In my experiments with Emacs I’d found that I could use it in character-mode, in a terminal program such as iTerm2, in conjunction with tmux, and get some pretty good sharing that way. One user could start the tmux session, then the second could attach to that session. Either could then fire up Emacs (on the same server), and share the Emacs instance, switching back and forth on editing seamlessly.
Emacs looks a little different in character mode, but is quite usable.
However, I’ve recently found what I think is an even better way to collaborate in Emacs…
The Rudel project adds a very handy collaboration mode to Emacs that is very different from screen (or even window) sharing.
In Rudel, one party initiates a session, essentially becoming the host of the pairing session. That user can then open buffers and, with a keystroke, publish them. The user on the other end then subscribes to the document (again, with a quick keystroke). At that point you’ve got a buffer open that is shared between the users, but shared quite differently than sharing a window such as VNC.
The buffer is open and visible to both partners, and any edits made by one are immediately visible to the other, but each person can scroll to a different point in the buffer, even outside the view of the other party, and continue editing.
There’s no need for one pair to “have control”, as both have full control all the time, and can do whatever they need to to that buffer (or any other buffer). Each person is free to open a shared or non-shared file in their local Emacs, so for example, one of the pair can be working on the test while the other person gets the last test passing, then vice versa. No more watching the other person type (except when that’s appropriate!).
Each developer can have his own keybindings, as customized as he wants, as he’s still working on his own local copy of Emacs. One can be in XEmacs, one in Emacs for OSX, and a third using character-mode (-nw) Emacs in a Terminal – it all works just the same.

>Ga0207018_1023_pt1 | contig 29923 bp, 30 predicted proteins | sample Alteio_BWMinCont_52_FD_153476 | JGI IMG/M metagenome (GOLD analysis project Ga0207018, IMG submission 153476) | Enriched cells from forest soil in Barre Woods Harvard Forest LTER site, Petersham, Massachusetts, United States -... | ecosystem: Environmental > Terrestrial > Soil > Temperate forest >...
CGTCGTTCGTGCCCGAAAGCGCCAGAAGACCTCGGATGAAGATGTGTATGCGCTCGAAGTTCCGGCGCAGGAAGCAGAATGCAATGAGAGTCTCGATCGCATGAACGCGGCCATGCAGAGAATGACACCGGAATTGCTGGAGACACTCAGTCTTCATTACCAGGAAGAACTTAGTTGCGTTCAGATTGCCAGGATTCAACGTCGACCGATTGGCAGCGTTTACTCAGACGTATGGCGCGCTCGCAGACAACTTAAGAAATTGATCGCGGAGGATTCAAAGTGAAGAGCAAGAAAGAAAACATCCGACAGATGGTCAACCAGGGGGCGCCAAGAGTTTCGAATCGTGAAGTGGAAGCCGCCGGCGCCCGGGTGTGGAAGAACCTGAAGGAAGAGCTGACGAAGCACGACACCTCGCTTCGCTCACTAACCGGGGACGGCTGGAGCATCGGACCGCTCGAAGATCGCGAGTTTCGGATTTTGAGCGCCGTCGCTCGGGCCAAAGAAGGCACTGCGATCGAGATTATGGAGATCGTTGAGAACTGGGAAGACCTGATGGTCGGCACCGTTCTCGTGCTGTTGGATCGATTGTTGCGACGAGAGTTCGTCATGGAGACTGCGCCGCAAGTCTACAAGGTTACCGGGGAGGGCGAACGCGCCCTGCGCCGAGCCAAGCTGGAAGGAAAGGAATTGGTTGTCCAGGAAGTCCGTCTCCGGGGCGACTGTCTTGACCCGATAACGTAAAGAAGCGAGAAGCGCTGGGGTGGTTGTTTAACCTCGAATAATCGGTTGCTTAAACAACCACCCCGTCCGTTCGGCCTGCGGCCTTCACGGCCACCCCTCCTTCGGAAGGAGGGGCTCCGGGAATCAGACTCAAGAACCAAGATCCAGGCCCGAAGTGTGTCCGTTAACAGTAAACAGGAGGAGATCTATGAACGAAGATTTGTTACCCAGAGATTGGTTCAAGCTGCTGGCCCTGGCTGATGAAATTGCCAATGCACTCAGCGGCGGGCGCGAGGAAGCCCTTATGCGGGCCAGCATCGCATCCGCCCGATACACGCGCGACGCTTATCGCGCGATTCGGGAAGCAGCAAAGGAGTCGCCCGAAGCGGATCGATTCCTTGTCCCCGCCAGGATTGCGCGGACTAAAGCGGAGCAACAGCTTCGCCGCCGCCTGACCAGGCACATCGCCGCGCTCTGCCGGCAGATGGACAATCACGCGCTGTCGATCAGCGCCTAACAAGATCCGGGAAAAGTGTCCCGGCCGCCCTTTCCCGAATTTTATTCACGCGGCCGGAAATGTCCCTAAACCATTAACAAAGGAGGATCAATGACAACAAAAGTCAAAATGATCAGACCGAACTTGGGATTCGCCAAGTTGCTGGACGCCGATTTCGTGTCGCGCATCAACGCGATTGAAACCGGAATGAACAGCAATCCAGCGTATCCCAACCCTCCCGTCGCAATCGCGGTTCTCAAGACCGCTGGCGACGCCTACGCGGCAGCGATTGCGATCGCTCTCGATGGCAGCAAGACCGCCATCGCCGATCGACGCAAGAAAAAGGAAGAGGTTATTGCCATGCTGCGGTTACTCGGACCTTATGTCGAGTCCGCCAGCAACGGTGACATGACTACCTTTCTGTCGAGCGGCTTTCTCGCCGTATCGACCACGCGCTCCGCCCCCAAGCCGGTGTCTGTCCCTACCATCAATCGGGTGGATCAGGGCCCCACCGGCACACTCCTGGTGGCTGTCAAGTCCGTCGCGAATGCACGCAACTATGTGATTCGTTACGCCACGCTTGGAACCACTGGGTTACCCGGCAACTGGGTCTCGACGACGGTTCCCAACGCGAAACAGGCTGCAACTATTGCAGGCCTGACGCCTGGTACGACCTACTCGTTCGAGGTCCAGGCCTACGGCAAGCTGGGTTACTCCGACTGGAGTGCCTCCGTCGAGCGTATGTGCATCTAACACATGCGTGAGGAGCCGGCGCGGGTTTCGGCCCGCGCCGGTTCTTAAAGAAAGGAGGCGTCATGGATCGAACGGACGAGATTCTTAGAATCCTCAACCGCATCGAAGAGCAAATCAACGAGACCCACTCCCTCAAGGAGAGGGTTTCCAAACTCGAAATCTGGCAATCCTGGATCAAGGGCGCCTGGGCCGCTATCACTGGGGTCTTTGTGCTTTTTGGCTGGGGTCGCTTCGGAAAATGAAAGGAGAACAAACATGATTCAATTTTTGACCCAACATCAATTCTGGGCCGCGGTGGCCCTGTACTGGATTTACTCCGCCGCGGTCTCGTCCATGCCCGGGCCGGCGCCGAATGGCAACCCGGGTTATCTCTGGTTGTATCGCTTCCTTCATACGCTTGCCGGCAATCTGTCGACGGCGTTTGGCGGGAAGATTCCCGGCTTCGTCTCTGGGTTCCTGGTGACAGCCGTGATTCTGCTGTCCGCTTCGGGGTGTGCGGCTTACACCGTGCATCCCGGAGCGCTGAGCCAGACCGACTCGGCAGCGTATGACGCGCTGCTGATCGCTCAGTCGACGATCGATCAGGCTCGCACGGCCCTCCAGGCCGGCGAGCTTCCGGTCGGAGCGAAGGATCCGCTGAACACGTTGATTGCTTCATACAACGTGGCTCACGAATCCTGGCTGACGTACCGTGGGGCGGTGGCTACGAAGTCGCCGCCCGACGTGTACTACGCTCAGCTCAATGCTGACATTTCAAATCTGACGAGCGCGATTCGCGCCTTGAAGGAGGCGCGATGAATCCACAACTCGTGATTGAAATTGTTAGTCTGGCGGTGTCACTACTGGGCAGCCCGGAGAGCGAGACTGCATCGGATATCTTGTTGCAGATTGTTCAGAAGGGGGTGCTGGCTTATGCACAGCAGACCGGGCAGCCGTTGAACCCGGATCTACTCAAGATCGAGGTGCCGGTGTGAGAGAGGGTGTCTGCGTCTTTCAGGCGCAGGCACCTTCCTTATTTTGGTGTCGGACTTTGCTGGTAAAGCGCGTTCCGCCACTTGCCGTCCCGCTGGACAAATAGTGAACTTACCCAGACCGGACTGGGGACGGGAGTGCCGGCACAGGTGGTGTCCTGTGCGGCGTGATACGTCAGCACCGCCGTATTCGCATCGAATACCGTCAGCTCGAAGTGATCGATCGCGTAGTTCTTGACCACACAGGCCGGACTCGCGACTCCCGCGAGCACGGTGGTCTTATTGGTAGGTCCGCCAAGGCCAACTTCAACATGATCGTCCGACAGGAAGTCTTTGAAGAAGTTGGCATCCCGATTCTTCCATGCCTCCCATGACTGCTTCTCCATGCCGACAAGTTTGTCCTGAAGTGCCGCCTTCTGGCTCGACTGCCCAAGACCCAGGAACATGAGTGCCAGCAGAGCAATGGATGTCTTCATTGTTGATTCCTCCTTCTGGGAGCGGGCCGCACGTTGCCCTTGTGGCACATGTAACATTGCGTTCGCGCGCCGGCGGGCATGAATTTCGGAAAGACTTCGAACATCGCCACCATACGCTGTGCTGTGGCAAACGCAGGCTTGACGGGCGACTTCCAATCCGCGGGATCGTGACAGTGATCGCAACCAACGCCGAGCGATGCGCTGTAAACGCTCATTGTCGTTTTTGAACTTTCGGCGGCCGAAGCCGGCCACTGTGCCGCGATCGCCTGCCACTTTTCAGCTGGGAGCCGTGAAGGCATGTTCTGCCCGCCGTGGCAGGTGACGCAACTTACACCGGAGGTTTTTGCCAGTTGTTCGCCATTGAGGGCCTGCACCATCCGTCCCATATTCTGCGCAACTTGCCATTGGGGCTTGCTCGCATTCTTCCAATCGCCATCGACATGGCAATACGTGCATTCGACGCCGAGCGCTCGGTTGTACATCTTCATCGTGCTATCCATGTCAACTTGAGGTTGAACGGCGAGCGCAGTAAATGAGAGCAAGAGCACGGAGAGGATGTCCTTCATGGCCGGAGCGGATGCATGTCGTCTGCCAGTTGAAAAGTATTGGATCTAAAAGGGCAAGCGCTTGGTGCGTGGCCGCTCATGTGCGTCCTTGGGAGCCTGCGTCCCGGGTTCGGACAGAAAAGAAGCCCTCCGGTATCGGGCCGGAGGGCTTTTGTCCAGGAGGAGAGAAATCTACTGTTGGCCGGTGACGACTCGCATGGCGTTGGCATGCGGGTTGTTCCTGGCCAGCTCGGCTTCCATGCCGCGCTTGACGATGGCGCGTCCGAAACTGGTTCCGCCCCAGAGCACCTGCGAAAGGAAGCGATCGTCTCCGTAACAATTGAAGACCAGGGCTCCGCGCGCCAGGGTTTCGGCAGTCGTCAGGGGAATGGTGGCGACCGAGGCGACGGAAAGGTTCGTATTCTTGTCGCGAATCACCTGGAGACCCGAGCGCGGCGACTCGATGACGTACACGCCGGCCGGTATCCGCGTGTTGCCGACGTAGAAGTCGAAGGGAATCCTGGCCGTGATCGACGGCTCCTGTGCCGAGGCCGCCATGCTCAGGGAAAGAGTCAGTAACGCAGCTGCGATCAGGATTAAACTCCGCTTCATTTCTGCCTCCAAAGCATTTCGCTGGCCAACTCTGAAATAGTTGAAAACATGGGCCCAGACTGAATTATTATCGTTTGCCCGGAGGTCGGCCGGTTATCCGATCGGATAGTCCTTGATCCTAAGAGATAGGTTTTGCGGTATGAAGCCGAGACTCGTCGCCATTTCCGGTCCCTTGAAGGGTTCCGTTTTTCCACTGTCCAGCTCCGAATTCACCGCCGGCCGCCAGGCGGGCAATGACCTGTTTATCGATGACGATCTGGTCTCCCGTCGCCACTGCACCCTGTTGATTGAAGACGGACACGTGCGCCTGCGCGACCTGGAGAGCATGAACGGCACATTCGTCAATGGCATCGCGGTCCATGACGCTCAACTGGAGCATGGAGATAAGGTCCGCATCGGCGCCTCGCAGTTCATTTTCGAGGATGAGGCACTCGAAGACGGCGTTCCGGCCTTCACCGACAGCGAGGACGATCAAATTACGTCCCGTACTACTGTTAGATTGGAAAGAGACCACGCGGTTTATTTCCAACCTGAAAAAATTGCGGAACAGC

I’m making a couple of minor tweaks to my Emacs config for convenience: For instance, I’d like to auto-publish each new file as I open them from dirtree mode, and that’s easy enough — two lines of eLisp and it’s working.
I’ve also added the ability to auto-subscribe, so that when a new document is published, any remote members of the session automatically subscribe to them, making it easier when jumping around between a bunch of files.
The flow using Rudel takes some getting used to, but it solves a great many of the problems of traditional screen-sharing, and of course, being an Emacs extension it is infinitely extensible and customizable, which takes it miles beyond all other screen-sharing solutions right away.
Here’s a screen-grab of a Rudel collaborative session in progress:
At the top of the screen you can see the names of the users in the session, and the color assigned to their edits. As they each make edits, their changes appear in their distinct color, making it easy to keep track of who’s doing what, even if there are three or more people on the session. The edits appear simultaneously, as they’re typed, which is a bit odd looking if you’re not used to collaborative editors, but very cool to see!
In this case we only have one buffer visible, but there’s nothing to prevent you having a split-screen with several buffers being collaborated on at once (think: class and it’s unit test, for instance), and each person can work on the section they want on any file.
I’ll post an update when we have a chance to work with it a bit more, but so far I think there’s a lot of promise for remote collaboration in Rudel and Emacs!